The difference between senior living and nursing homes?
How Senior Living is Different from Nursing Homes
Misperceptions abound when it comes to senior living. But perhaps the biggest one is that the term ‘senior living’ is just a fancy way to describe a nursing home. Because of this many older adults brush off the idea of senior living without ever really learning how dramatically it can benefit them. However, the reality is that the two couldn’t be more different. In fact, there’s even a type of senior living designed for active, older adults who are perfectly healthy! Here’s exactly how senior living is different from nursing homes.
Types of Senior Living
Before we discuss the difference between senior living and nursing homes, first it’s important to clarify that senior living isn’t just one type of care. There are actually several types of care within the umbrella of senior living: active living, assisted living and memory care. Here’s more about each:
Active retirement living – Caters to active, older adults who are able to live independently and are interested in a more vibrant, social lifestyle with people of similar age in an environment that gives them more freedom to enjoy life without the hassles of home upkeep.
Assisted living – Offers many of the same features as active living in terms of accommodations and lifestyle. However, this type of senior living also provides support with daily activities such as bathing, dressing and medication management, as well as 24-hour staffing.
Memory care – Designed just for those with Alzheimer’s disease or another type of dementia and features specially trained staff onsite 24/7, programs tailored to each resident’s cognitive abilities, and an environment that is safe, yet calming and comfortable.
Four Ways Senior Living is Different from Nursing Homes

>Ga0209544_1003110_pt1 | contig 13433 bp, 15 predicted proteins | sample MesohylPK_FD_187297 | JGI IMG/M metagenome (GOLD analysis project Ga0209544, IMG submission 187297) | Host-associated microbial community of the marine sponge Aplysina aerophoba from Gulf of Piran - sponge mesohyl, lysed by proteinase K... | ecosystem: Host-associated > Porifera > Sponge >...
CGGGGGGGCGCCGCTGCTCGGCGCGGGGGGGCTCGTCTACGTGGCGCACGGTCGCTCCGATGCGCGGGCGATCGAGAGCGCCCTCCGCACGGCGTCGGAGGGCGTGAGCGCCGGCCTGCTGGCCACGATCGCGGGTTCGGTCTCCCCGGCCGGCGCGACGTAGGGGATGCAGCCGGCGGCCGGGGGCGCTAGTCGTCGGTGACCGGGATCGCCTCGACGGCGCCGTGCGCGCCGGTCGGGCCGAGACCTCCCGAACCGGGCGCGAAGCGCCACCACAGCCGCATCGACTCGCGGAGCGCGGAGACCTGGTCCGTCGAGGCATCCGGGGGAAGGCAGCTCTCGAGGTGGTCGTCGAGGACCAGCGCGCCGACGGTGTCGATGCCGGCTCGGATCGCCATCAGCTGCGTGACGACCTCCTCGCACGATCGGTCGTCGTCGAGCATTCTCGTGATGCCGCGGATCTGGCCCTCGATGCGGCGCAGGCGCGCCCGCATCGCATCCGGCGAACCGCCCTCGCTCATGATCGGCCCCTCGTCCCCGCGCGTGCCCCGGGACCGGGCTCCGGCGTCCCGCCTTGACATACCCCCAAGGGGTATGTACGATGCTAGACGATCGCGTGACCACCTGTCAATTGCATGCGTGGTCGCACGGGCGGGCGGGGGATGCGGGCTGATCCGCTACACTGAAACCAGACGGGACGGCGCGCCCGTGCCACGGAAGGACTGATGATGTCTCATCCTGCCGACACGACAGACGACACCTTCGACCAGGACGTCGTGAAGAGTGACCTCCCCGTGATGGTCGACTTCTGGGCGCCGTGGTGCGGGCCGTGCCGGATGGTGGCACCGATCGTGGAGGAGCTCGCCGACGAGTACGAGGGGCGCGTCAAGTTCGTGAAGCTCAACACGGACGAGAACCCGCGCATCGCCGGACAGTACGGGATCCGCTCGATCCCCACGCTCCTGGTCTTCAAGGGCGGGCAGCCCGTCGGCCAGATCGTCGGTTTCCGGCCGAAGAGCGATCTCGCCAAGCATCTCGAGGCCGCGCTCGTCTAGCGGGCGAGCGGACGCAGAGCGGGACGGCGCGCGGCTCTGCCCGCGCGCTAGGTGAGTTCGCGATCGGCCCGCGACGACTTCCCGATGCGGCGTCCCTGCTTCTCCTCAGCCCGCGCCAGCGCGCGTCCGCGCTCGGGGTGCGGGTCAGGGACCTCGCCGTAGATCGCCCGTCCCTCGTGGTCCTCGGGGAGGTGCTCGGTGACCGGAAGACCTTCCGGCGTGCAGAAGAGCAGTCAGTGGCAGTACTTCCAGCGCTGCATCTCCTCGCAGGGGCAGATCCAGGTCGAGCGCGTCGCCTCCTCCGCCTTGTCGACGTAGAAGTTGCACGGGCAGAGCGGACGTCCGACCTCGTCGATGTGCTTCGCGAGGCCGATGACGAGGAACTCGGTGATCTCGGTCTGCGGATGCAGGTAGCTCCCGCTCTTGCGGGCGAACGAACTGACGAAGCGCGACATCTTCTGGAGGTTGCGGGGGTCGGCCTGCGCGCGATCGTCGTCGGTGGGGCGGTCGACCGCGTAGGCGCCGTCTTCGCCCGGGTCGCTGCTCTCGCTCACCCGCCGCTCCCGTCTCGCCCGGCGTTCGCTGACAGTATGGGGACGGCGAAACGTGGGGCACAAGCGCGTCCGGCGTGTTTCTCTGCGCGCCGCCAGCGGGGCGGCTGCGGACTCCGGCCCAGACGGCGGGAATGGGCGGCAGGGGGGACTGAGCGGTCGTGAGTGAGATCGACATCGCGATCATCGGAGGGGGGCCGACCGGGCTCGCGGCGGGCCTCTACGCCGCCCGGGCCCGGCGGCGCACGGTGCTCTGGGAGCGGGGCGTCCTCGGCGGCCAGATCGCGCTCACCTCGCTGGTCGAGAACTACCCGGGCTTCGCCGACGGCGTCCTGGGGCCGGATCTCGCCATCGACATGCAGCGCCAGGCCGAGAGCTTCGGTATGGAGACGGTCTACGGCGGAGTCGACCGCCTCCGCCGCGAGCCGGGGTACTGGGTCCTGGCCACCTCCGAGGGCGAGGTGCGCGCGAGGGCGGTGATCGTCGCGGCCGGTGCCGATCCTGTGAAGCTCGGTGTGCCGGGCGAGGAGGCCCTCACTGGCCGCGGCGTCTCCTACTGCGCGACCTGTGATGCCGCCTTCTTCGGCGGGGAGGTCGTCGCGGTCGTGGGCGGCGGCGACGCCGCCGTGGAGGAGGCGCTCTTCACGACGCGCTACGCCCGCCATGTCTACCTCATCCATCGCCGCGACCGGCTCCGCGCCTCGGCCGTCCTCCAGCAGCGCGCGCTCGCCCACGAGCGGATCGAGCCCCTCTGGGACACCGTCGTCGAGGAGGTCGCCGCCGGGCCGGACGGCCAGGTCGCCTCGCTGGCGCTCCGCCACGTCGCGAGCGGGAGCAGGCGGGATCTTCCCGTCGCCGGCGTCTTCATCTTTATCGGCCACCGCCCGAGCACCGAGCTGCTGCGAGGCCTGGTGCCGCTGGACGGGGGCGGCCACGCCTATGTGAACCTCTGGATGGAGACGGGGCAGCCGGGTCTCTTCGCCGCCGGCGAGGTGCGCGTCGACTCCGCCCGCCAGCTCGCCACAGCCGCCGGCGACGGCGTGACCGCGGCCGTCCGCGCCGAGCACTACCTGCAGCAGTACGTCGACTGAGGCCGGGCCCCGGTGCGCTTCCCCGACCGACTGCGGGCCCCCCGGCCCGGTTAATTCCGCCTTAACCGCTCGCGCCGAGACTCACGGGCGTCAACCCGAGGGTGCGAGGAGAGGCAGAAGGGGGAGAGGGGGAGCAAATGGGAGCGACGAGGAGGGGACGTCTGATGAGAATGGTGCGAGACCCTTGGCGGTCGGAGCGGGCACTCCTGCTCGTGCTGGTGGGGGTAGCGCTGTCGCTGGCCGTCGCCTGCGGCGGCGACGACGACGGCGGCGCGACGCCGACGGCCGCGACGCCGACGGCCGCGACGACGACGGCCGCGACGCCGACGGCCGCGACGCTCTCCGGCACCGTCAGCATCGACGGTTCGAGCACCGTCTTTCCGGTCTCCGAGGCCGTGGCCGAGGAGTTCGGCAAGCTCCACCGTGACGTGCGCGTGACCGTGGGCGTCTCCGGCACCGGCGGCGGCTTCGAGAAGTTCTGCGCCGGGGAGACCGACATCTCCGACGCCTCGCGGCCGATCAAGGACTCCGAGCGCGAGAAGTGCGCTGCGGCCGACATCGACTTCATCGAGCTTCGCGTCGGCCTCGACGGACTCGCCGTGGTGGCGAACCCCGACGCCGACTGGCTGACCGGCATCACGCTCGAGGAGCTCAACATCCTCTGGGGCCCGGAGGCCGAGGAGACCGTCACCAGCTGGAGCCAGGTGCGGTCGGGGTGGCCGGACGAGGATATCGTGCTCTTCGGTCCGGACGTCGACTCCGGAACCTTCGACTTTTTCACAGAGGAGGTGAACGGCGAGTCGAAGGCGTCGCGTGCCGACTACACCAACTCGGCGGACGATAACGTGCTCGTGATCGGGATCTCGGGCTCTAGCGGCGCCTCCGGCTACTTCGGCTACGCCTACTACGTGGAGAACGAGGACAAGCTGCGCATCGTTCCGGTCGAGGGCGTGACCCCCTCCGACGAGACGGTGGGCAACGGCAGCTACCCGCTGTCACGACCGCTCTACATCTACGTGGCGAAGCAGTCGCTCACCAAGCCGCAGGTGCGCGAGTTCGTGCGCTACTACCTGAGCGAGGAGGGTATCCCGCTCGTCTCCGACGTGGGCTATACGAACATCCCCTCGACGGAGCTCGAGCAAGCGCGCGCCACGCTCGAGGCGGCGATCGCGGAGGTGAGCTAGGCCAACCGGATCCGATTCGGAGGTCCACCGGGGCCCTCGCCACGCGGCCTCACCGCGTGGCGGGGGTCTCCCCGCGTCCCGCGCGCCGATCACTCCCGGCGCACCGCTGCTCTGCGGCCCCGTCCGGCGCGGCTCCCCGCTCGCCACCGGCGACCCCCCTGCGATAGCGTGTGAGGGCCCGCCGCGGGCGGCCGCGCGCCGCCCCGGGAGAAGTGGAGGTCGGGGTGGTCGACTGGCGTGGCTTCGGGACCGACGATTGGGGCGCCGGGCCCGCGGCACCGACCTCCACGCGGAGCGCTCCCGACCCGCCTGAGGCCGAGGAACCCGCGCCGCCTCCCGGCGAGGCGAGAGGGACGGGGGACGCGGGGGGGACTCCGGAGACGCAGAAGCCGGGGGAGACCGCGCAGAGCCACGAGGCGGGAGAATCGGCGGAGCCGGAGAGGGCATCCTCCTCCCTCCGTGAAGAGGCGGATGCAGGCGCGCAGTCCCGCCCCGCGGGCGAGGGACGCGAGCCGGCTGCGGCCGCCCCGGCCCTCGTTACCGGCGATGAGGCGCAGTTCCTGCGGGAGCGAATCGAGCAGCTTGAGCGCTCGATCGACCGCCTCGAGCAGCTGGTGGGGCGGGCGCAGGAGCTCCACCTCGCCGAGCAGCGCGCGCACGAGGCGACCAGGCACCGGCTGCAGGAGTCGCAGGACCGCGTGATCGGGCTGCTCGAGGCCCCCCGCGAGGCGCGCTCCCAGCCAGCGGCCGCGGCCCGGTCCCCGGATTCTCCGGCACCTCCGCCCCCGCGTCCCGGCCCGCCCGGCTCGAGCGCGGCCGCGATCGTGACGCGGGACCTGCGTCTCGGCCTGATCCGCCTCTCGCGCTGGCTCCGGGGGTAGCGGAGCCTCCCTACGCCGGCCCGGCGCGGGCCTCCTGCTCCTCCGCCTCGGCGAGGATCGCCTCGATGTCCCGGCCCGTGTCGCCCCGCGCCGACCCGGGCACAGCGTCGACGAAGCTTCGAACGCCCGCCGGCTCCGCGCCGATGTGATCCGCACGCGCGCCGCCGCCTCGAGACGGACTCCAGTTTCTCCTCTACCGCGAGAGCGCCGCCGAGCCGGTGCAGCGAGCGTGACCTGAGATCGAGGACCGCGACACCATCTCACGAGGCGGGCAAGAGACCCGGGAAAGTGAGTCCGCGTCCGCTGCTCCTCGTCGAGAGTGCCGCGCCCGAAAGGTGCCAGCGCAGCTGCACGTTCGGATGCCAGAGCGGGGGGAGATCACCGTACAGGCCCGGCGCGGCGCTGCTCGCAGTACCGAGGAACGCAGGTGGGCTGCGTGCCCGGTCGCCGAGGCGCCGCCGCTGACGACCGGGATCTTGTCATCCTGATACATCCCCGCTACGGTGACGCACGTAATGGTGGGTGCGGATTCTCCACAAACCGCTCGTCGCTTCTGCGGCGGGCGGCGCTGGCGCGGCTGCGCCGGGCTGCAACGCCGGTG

Regardless of whether a senior living community offers active living, assisted living, memory care, or all of the above, there are some key differences from nursing homes such as:
Care – Nursing homes provide 24/7 nursing, which for the majority of seniors is not required and its often specialized care such as treating wounds, intravenous (IV) therapy, injections, and catheter care in addition to monitoring vitals, similar to a hospital. In fact, most nursing homes are no longer offering long term stays but are limited to short term rehab stays that cap at 100 days per year, following a hospital stay and covered by Medicare Part B. These settings are working under the direction of a medical director. Although memory care is specialized, the focus is on dementia not necessarily medical care. What’s more, assisted living residents are medically stable and onsite medical care is not available in independent living.
Accommodations – Since nursing homes are primarily a medical setting, they feel more like hospitals. Residents typically live in small rooms, often with a roommate, which means there’s not a lot of privacy or personal space. On the other hand, senior living features a range of accommodations from private apartments to free-standing cottages in some communities.
Lifestyle – One of the main benefits of senior living is the focus on lifestyle and wellness, especially in our communities. Our signature Whole Life LivingTM program is centered around four facets of wellness – Eat Better (Culinary), Move Better (Vitality), Think Better (Staying Sharp), and Live Better (Living with Purpose) – all grounded in a socially connected environment down to the design at each community. Nursing homes are more focused on managing symptoms than the preventative, healthy aging in senior living.
Safety –Both senior living communities and nursing homes remain vigilant about health and safety by closely following public health guidance, including practicing infection control protocols such as frequent handwashing, mask-wearing, and social distancing. But, quite honestly, senior living communities typically have much better success in preventing and/or containing illness for two reasons. One, residents require less interaction with healthcare providers compared to those in nursing homes. Two, because senior living is more likely to have private accommodations, large campuses with ample space (both indoor and outdoor), and residents are typically more mobile, it’s much easier to social distance.